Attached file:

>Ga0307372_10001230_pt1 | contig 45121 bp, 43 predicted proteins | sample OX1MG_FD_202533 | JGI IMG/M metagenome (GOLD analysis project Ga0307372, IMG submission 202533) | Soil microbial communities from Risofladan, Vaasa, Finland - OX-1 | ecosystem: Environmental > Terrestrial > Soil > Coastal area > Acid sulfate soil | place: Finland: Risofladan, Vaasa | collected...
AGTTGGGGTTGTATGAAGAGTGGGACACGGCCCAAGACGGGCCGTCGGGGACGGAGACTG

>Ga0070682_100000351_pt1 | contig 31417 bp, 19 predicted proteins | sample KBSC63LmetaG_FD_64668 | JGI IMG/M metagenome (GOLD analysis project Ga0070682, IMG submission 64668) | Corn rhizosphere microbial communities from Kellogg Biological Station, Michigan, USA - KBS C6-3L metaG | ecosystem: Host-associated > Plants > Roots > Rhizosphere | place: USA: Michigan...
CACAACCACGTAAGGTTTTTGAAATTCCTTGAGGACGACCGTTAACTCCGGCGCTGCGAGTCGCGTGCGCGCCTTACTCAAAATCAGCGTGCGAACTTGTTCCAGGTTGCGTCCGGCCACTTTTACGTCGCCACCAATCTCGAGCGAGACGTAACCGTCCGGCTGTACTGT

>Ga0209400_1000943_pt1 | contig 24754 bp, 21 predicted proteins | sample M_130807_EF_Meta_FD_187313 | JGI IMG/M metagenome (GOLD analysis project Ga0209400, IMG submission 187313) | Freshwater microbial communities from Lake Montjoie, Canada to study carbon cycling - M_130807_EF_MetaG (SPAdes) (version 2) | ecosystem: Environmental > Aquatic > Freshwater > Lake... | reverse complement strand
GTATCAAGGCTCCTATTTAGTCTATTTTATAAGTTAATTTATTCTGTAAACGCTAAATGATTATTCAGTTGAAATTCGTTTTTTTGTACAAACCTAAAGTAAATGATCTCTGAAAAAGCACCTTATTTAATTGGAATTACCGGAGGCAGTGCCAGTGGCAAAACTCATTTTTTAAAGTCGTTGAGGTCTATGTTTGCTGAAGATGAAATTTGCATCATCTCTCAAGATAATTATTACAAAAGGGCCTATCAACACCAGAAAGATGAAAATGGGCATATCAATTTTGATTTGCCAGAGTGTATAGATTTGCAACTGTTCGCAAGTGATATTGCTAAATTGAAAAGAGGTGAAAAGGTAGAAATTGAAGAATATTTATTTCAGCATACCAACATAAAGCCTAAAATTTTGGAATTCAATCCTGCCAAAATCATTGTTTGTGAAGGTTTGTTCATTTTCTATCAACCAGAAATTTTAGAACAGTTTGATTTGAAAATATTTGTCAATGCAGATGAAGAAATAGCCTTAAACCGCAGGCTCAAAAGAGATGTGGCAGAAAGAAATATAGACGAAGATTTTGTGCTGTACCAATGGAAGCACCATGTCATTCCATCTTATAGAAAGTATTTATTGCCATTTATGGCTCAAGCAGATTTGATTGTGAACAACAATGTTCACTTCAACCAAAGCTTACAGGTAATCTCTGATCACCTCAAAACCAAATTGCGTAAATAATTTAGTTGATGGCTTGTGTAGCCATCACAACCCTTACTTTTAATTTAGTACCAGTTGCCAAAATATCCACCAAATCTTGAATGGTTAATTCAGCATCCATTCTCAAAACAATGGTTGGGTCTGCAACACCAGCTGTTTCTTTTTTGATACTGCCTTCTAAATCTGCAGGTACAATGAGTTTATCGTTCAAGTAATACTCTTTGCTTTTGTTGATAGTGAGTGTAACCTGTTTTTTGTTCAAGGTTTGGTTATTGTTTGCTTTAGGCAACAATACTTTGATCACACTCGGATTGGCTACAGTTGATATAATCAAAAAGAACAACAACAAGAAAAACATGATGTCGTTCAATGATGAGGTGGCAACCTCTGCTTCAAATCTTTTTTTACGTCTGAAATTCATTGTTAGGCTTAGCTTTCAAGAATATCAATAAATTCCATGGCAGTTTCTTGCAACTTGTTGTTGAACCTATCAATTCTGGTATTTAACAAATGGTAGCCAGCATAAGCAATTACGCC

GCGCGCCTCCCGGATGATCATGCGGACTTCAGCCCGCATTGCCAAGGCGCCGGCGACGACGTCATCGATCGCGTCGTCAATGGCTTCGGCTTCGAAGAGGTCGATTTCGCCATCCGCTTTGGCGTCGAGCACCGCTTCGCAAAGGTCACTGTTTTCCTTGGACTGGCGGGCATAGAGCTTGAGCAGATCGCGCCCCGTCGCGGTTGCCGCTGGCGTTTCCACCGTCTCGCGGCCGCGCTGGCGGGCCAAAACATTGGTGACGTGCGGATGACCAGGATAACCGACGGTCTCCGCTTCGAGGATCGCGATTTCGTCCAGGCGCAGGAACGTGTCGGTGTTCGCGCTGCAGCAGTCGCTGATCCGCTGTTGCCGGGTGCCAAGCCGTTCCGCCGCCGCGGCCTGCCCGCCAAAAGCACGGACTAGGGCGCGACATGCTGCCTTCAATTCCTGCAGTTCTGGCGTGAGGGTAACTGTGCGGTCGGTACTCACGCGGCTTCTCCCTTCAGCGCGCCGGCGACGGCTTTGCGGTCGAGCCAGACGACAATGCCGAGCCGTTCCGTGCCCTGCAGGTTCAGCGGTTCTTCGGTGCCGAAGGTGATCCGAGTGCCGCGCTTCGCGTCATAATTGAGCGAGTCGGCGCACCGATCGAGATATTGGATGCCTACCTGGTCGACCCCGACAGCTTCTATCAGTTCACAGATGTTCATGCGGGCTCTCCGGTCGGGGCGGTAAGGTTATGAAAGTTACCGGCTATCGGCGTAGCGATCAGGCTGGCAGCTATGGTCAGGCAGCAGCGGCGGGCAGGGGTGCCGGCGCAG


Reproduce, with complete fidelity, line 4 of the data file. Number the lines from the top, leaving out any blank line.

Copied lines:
CACAACCACGTAAGGTTTTTGAAATTCCTTGAGGACGACCGTTAACTCCGGCGCTGCGAGTCGCGTGCGCGCCTTACTCAAAATCAGCGTGCGAACTTGTTCCAGGTTGCGTCCGGCCACTTTTACGTCGCCACCAATCTCGAGCGAGACGTAACCGTCCGGCTGTACTGT